From a curry to tasty success
Ex-teacher’s Richards Bay start-up now employs more than 135
A START-UP Richards Bay catering company has set its eyes on bigger targets – which includes international sports events and other events that draw bigger crowds.
Simiso Investments owner Mamiza Makhathini says her company is a step closer to pulling off this feat. She says they have experimented with on-day and preprepared foods to ensure that they serve food to order for the crowds.
She says Simiso wants to be known for quality and good service to its clients.
“Currently, with the assistance of SEDA, we went through certain audits, which we passed. Now we await experts from the Netherlands to check our facility and take us through this process of realising this dream,” she says. “This excites me so much.”
Makhathini, who is originally from Mthunzini, is a qualified teacher who was almost medically boarded because of a voice failure.
The prospect of being boarded prompted her resignation from teaching to explore a business that she had been running in her leisure time. Her breakthrough came in 2006, when she cooked curry for the provincial treasury department.
She said there was a request to meet the person behind the dish.
“She (the official) advised me to submit a quotation, which led to my first job, where I catered for 150 people at a department event held in the Umhlathuze municipal offices.”
This event drew many people, and included several local municipality officials. Another municipality official requested food samples, which led to her being called in, interviewed and subsequently offered a contract to cook for councillors.
Makhathini says that landing the jobs made her the first black African to be part of catering service providers who cooked for the city’s councillors in that pre-procurement era.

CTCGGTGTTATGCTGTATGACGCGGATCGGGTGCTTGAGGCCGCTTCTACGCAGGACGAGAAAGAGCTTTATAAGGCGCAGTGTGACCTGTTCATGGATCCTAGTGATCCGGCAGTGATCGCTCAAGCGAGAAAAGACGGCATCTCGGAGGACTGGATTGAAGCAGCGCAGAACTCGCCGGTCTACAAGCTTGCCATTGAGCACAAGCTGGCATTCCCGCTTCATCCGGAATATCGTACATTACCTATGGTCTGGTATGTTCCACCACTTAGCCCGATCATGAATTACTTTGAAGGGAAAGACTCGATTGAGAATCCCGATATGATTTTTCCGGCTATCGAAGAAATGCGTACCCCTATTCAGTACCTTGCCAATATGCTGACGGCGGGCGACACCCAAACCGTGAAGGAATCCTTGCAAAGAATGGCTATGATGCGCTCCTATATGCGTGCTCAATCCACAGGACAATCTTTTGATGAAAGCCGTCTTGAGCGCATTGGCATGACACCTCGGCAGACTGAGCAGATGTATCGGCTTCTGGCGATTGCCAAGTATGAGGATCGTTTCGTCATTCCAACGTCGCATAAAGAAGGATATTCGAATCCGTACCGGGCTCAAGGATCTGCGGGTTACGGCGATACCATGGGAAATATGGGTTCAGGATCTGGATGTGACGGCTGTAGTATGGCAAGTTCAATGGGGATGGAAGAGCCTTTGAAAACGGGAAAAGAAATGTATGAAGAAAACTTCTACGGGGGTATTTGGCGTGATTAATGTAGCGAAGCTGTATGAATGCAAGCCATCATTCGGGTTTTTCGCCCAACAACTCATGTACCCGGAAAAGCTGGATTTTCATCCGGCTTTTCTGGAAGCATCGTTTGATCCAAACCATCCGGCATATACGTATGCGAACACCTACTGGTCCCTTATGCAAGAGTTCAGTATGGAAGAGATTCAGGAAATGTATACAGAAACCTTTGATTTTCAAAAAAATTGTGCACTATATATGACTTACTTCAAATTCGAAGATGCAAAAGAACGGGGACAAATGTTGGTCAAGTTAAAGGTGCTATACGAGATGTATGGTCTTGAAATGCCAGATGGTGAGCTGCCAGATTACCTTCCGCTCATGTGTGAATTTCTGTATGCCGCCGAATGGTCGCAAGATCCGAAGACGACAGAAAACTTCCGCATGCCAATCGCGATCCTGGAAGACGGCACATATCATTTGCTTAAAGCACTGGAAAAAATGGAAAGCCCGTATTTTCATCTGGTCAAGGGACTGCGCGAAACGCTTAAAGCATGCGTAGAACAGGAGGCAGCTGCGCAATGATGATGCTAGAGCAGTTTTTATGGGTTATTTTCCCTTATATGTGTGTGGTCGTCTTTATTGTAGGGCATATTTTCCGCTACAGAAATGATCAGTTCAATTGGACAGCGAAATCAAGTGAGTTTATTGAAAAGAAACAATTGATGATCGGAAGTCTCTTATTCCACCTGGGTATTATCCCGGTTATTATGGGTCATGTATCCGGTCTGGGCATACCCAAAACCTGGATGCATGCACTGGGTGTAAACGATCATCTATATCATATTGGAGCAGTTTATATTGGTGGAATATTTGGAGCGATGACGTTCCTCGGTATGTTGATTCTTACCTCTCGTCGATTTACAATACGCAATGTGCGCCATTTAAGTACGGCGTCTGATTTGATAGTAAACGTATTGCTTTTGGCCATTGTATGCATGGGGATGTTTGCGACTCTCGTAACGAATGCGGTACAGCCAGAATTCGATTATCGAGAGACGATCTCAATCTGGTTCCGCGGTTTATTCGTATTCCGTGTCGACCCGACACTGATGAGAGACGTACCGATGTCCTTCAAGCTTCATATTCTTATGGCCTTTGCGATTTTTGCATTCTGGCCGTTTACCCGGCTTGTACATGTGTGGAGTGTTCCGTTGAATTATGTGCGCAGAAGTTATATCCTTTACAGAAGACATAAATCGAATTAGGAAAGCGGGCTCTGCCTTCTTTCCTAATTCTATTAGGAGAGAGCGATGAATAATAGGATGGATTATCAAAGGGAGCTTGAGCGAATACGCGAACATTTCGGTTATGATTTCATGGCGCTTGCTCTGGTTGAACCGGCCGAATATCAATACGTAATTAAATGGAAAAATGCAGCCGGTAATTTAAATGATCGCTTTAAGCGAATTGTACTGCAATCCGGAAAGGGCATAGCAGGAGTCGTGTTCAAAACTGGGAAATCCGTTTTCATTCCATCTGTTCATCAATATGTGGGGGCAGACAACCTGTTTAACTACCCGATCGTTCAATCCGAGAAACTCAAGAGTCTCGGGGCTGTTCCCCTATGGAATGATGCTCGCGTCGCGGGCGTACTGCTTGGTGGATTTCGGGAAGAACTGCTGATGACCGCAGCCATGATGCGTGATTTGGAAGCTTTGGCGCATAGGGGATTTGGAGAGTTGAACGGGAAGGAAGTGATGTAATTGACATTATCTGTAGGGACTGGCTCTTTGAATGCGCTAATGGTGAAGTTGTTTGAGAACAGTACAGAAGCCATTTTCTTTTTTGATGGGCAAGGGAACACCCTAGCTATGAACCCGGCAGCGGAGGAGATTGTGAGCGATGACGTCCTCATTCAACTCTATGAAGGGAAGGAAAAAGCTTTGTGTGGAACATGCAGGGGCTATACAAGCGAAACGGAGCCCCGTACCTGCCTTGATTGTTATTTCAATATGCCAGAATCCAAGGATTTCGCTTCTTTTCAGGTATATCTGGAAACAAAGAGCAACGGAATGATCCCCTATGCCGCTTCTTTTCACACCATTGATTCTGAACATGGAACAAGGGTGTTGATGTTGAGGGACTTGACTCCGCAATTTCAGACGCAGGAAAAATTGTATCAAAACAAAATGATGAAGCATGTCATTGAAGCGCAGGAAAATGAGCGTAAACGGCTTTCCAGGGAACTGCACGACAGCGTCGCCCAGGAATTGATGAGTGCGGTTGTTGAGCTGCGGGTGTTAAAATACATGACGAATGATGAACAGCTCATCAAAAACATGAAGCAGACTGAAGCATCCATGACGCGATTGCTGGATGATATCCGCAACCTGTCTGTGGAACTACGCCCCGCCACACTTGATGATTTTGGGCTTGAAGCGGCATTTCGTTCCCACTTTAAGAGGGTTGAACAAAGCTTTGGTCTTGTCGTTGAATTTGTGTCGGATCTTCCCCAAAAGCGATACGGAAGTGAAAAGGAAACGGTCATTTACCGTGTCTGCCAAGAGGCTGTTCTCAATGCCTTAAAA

She says it also led to Simiso becoming the first black catering service providers for various companies, including, among others, Foskor, Sappi in Mandeni and Stanger, Richards Bay Coal Terminal, Gledhow Sugar Mills and Mfolozi Sugar Mills. Even though Makhathini never went to a culinary school, her passion to explore different foods and cooking styles served her well. But the growth of the company meant that she needed to hire professional chefs. She says her job now is to supervise and make sure they cater to changing tastes.
Makhathini says Simiso developed its unique recipes from all the client order specifications they have received, ranging from Western, Eastern, Moroccan dishes and Kwazulu-natal traditional foods.
She says the journey has had its challenges, as she had to contend, like many small businesses, with lack of funding and loan sharks to keep going. She managed, however, and today the business employs more than 135 staff. “The growth of the business has been very inorganic
– in that it grew so fast I could not manage it,” she said. “Having been a teacher, having to go into business was something else altogether.”
She has also improved on her business management skills, enrolling for a 3-year incubation programme with mining and metals company South32.
“The programme taught the requisite skills, like not having to take anything and everything that came my way. They taught me to do correct costing, so that I could have money remaining to grow further.”